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Sway
05-18-2013, 07:52 PM
Got these today for free, dont see any marking on the rusted stuff so not sure where thay are from? Anyone seen them before and are they worth bringing back to life?


http://www.supermotors.net/getfile/982308/original/cast-iron.jpg

code3rrt
05-18-2013, 07:58 PM
Looks like a lot of elbow grease, but they look restorable from what I can see from here. I know there are threads that address the process on this site.

Keep us posted

KC

JONESY
05-18-2013, 08:05 PM
Absolutely worth bringing back to life. I've never tried it but I was just talking to a guy that says to coat nasty cast iron with oven cleaner then into a black plastic garbage bag then into the sun. He said to let it sit for a day or two, scrub clean and start seasoning.

IamMadMan
05-18-2013, 08:08 PM
For the rusty pieces only.....

Soak pieces in solution of 50% white vinegar and 50% water for couple hours. Now this will depend on each piece, BUT remember vinegar is an acid and acids EAT metal You will ruin your piece if you let it in the bath too long. This is NOT like a lye bath.

Remove from vinegar solution, rinse and rub/brush to determine if rust has been removed. Repeat vinegar bath if required.

Dry, oil, wipe, buff.

The others look like a good wash and then seasoning them is all that is needed.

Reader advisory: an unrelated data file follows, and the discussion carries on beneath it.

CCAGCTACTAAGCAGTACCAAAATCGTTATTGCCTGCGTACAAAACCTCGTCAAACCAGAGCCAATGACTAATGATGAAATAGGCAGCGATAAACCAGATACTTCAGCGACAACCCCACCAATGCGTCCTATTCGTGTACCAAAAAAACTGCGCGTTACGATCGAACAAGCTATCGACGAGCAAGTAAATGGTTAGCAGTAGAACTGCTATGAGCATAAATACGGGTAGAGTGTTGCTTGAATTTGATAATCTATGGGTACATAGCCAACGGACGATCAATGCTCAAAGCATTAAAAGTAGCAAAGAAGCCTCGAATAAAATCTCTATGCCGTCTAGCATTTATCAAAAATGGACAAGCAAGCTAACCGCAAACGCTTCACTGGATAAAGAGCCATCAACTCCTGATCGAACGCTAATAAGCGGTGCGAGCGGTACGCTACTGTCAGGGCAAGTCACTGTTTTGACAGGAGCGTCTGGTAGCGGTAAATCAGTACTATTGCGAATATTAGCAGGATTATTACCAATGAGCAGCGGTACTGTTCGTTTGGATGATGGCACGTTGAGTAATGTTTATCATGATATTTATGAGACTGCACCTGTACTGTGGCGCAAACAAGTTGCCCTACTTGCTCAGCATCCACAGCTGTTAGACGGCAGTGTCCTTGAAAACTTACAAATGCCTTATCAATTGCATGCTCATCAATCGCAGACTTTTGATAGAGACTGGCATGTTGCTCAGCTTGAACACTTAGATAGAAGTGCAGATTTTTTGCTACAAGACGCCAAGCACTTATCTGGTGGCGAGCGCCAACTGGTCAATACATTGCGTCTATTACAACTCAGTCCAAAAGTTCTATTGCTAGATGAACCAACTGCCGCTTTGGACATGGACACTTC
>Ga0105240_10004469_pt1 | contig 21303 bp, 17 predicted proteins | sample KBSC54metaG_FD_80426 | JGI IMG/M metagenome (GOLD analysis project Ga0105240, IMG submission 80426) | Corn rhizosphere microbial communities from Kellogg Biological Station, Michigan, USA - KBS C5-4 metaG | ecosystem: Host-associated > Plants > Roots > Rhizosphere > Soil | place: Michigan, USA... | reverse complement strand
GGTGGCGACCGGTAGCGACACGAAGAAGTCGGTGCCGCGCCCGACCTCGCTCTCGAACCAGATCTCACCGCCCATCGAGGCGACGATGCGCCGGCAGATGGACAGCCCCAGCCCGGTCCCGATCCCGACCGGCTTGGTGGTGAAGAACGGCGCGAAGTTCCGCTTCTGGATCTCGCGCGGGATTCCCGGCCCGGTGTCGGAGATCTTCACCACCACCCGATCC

cmt
05-18-2013, 08:08 PM
Charbroil says you can soak their cast iron in 50/50 vinegar and water as well. I am doing so now to an old 1964 Charbroil. The stuff is indeed coming off. I intend to oil the grates when they dry and re-season them.

Sway
05-18-2013, 08:28 PM
Cool, thanks. I think I will give it a go an see what happens.

rondini
05-18-2013, 08:29 PM
Looks like you got yourself a Dutch oven. a cornbread iron plus 2 oval somethings and a squarish thing a jig.

Sway
05-18-2013, 08:38 PM
Looks like you got yourself a Dutch oven. a cornbread iron plus 2 oval somethings and a squarish thing a jig.

I really got three cornbread things but didn't all fit in pic. Not really sure what the oval things are?

K-JUN
05-18-2013, 09:02 PM
Lodge calls them oval servers.

qnbiker
05-18-2013, 09:21 PM
3 of the pieces seem to have remnants of a porcelain coating on them.

yakdung
05-18-2013, 09:23 PM
May want to try a Clean & Strip Disk. I would try on the bottom first.

Mark Warren
05-18-2013, 10:20 PM
I would take them to a shop that will sand blast them for you. Then re-season them with shortening or lard and put them in your outdoor cooker for a couple hours at about 350.

dadsr4
05-18-2013, 10:31 PM
Here is another option.

Cast Iron Electrolysis Rust Removal



http://www.smokingmeatforums.com/t/61319/cast-iron-electrolysis-rust-removal

Mark Warren